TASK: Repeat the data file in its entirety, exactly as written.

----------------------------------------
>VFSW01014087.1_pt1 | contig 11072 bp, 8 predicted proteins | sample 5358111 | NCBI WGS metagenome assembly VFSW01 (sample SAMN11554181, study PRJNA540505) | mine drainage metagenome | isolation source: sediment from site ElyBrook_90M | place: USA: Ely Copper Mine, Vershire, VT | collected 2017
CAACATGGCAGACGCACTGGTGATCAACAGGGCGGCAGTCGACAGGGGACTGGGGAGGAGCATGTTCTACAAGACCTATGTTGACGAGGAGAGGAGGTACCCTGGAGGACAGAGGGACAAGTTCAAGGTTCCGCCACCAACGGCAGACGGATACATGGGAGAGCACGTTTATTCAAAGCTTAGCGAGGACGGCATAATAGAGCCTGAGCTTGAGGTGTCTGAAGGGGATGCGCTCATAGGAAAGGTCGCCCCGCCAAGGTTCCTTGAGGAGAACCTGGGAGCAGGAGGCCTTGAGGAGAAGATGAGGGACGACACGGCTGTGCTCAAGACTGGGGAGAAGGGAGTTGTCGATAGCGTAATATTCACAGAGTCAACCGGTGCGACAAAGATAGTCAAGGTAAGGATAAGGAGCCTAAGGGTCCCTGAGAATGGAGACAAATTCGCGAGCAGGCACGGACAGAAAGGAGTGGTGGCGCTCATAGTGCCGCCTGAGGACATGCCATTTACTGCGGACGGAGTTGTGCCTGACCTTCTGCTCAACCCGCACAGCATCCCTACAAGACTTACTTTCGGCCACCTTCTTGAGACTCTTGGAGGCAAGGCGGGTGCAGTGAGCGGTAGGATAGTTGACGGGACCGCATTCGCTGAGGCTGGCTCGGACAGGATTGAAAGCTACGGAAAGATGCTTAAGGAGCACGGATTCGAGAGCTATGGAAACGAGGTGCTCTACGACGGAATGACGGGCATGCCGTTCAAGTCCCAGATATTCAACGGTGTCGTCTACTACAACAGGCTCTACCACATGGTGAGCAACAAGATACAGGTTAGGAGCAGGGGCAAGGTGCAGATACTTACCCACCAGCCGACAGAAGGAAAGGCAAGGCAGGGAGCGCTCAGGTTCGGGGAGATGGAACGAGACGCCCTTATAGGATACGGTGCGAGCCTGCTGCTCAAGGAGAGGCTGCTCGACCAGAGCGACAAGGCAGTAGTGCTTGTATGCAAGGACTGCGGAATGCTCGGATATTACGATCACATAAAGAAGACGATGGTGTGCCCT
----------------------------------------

>VFSW01014087.1_pt1 | contig 11072 bp, 8 predicted proteins | sample 5358111 | NCBI WGS metagenome assembly VFSW01 (sample SAMN11554181, study PRJNA540505) | mine drainage metagenome | isolation source: sediment from site ElyBrook_90M | place: USA: Ely Copper Mine, Vershire, VT | collected 2017
CAACATGGCAGACGCACTGGTGATCAACAGGGCGGCAGTCGACAGGGGACTGGGGAGGAGCATGTTCTACAAGACCTATGTTGACGAGGAGAGGAGGTACCCTGGAGGACAGAGGGACAAGTTCAAGGTTCCGCCACCAACGGCAGACGGATACATGGGAGAGCACGTTTATTCAAAGCTTAGCGAGGACGGCATAATAGAGCCTGAGCTTGAGGTGTCTGAAGGGGATGCGCTCATAGGAAAGGTCGCCCCGCCAAGGTTCCTTGAGGAGAACCTGGGAGCAGGAGGCCTTGAGGAGAAGATGAGGGACGACACGGCTGTGCTCAAGACTGGGGAGAAGGGAGTTGTCGATAGCGTAATATTCACAGAGTCAACCGGTGCGACAAAGATAGTCAAGGTAAGGATAAGGAGCCTAAGGGTCCCTGAGAATGGAGACAAATTCGCGAGCAGGCACGGACAGAAAGGAGTGGTGGCGCTCATAGTGCCGCCTGAGGACATGCCATTTACTGCGGACGGAGTTGTGCCTGACCTTCTGCTCAACCCGCACAGCATCCCTACAAGACTTACTTTCGGCCACCTTCTTGAGACTCTTGGAGGCAAGGCGGGTGCAGTGAGCGGTAGGATAGTTGACGGGACCGCATTCGCTGAGGCTGGCTCGGACAGGATTGAAAGCTACGGAAAGATGCTTAAGGAGCACGGATTCGAGAGCTATGGAAACGAGGTGCTCTACGACGGAATGACGGGCATGCCGTTCAAGTCCCAGATATTCAACGGTGTCGTCTACTACAACAGGCTCTACCACATGGTGAGCAACAAGATACAGGTTAGGAGCAGGGGCAAGGTGCAGATACTTACCCACCAGCCGACAGAAGGAAAGGCAAGGCAGGGAGCGCTCAGGTTCGGGGAGATGGAACGAGACGCCCTTATAGGATACGGTGCGAGCCTGCTGCTCAAGGAGAGGCTGCTCGACCAGAGCGACAAGGCAGTAGTGCTTGTATGCAAGGACTGCGGAATGCTCGGATATTACGATCACATAAAGAAGACGATGGTGTGCCCT